Cal Clutterbuck was wide open near the Pittsburgh Penguins crease and buried the first of two New York Islanders’ goals early in the third period. It wasn’t a defensive breakdown that left Clutterbuck wide open but a lost lid that allowed the Islanders fourth-liner to bury a rebound chance.
New York put the Penguins on their heels, and a defeat seemed likely as defenseman John Marino’s helmet spun on the ice like the Penguins’ heads were spinning on the bench. Per NHL rules, a player cannot continue to play without a helmet, and Marino’s was knocked off during a puck battle in the corner.
Whether or not Marino’s helmet was knocked off intentionally will be a matter of debate, as will Marino’s ability to stay in the play.
“We’re actually asking for a little bit more clarity in that circumstance because it’s our understanding that John can stay in the battle there,” Penguins head coach Mike Sullivan said on Friday. “Obviously, we get outnumbered because of it. So we’re actually asking for clarity on that from the league because it’s my understanding that he can stay in that battle and look for the opportune time to get to the bench.”
After his helmet fell to the ice, Marino skated towards it but couldn’t pick it up on the first pass. On video replay, he hesitated before racing for the bench.
The second-year pro was visibly angry on the bench after Clutterbuck, who would have been Marino’s responsibility, scored.
Defenseman Cody Ceci, who changed for Marino, could not get into the play in time. The goal halved the Penguins’ lead to 3-2 and launched New York’s comeback.
The NHL instituted the rule beginning with the 2019-20 season. It also states, “shall be given a reasonable opportunity to complete the play,” but Marino was on the edge of scrum and wasn’t technically making a play on the puck.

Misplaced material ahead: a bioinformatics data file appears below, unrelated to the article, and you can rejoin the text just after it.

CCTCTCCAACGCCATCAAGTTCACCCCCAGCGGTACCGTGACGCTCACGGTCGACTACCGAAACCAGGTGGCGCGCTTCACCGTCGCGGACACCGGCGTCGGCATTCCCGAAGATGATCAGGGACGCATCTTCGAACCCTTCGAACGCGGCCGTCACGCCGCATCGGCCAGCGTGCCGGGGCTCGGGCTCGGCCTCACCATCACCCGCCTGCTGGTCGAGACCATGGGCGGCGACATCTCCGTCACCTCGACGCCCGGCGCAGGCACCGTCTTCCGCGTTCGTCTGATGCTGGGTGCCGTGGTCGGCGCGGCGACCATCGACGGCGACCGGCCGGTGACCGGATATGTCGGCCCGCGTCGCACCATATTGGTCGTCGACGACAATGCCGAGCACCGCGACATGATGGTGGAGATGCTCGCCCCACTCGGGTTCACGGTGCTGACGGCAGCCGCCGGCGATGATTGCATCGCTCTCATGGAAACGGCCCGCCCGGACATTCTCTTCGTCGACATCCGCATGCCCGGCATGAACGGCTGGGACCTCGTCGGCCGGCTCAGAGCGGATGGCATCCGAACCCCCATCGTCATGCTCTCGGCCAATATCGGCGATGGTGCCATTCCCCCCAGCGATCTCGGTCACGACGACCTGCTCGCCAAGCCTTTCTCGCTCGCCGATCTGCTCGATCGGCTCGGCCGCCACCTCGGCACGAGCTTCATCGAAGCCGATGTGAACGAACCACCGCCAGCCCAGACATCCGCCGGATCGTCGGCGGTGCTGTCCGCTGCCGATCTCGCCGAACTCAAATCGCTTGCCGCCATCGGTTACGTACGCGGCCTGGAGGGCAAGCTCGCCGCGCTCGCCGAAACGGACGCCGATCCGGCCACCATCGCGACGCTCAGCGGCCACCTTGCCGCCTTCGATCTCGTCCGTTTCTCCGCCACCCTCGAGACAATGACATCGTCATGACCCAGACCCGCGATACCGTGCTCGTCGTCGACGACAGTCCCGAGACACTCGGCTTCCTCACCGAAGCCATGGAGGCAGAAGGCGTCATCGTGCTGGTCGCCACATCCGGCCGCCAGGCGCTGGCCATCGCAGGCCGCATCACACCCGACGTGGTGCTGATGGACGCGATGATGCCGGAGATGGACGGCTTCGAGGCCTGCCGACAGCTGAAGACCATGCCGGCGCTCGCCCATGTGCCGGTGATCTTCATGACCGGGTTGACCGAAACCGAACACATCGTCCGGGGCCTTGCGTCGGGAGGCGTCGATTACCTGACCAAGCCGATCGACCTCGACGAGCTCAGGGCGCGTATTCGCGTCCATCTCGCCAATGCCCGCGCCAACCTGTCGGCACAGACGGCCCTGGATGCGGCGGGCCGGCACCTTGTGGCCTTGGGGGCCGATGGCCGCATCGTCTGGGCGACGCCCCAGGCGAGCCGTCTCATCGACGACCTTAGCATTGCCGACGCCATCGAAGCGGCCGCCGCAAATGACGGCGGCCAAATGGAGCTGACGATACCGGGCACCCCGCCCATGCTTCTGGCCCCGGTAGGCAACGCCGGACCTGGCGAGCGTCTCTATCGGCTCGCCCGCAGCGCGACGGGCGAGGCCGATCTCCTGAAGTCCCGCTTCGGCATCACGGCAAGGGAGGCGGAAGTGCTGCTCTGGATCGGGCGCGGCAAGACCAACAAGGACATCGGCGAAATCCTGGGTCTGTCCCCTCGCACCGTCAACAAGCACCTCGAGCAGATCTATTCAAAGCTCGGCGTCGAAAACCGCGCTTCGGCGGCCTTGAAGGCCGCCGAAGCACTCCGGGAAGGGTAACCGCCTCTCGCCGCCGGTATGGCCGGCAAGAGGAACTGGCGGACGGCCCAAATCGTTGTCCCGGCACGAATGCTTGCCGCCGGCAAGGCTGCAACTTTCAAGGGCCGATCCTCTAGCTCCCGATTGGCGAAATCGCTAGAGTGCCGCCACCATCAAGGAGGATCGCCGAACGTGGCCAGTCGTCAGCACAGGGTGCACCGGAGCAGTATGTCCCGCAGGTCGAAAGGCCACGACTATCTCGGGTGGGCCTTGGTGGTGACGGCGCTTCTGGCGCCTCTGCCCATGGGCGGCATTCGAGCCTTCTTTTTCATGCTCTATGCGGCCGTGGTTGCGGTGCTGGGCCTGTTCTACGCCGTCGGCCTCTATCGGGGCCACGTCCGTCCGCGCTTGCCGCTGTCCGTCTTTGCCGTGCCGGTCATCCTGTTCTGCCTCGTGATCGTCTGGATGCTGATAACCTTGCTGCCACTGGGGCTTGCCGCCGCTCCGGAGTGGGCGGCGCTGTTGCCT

Also, should a player internationally knock another player’s helmet off, it is a roughing penalty by rule. When it leads to a goal:
Perhaps intentionally knocking a helmet off should be reviewable?
— Dan Kingerski (@TheDanKingerski) May 21, 2021
That would have made the game interesting.
Pittsburgh Penguins 4th Line/ Zach Aston-Reese:
The Pittsburgh Penguins fourth line began and ended the scoring on Thursday night. The output continued the Penguins fourth line prominence, which has thus far kept the Islanders’ top liners Mathew Barzal and Jordan Eberle from scoring a goal.
The trio centered by Teddy Blueger, which Zach Aston-Reese on the left and Brandon Tanev on the right, has been a secret weapon since Sullivan united them early last season. Both Tanev and Aston-Reese received Selke award votes last season.
However, while a handful of Penguins have Stanley Cup rings, Aston-Reese arrived a year too late. The winger didn’t make his NHL debut until late in the 2017-18 season. Since then, the Penguins have won only one playoff series.
Aston-Reese was originally credited with the game’s first goal, but scorers later changed it to Kris Letang.
“I could have zero points and be completely happy as long as we’re winning. You know, it’s so much fun winning in playoffs,” Aston-Reese said. “I’ve had a lot of playoff experience…that previous experience kind of not doing so well stinks. So just to have team success…the last two games has been feeling really good.”
Aston-Reese has one assist in three playoff games this season. He had one assist in four games last season and three career assists in 20 playoff games. Had the original scoring stuck, it would have been Aston-Reese’s first playoff goal.
The Penguins win on Thursday night gave the team their first series lead since they won Game 1 of their Round Two matchup against the Washington Capitals in 2018. In fact, the Penguins have won only two playoff games since then.
For Aston-Reese, the difference in feeling is something to enjoy, and it’s the first time the Penguins have won a second game in any series since 2018.
On Thursday night, PHN asked Sullivan about the atmosphere and conversations on the Penguins bench when New York turned the game into a battle royal. Aston-Reese further described the scene on Friday.
“Right off the top of my head, it just comes to (Brandon) Tanev. I know he was the first guy to start being vocal. He was telling the boys ‘just relax, calm down. Play a simple game.’ We’ve got to get pucks north and get in on the forecheck,” Aston-Reese said. “(Kris Letang), too, said force them to defend…it’s just a crazy atmosphere, and we’ve got to play the right way to drown out the crowd and limit the Islanders.”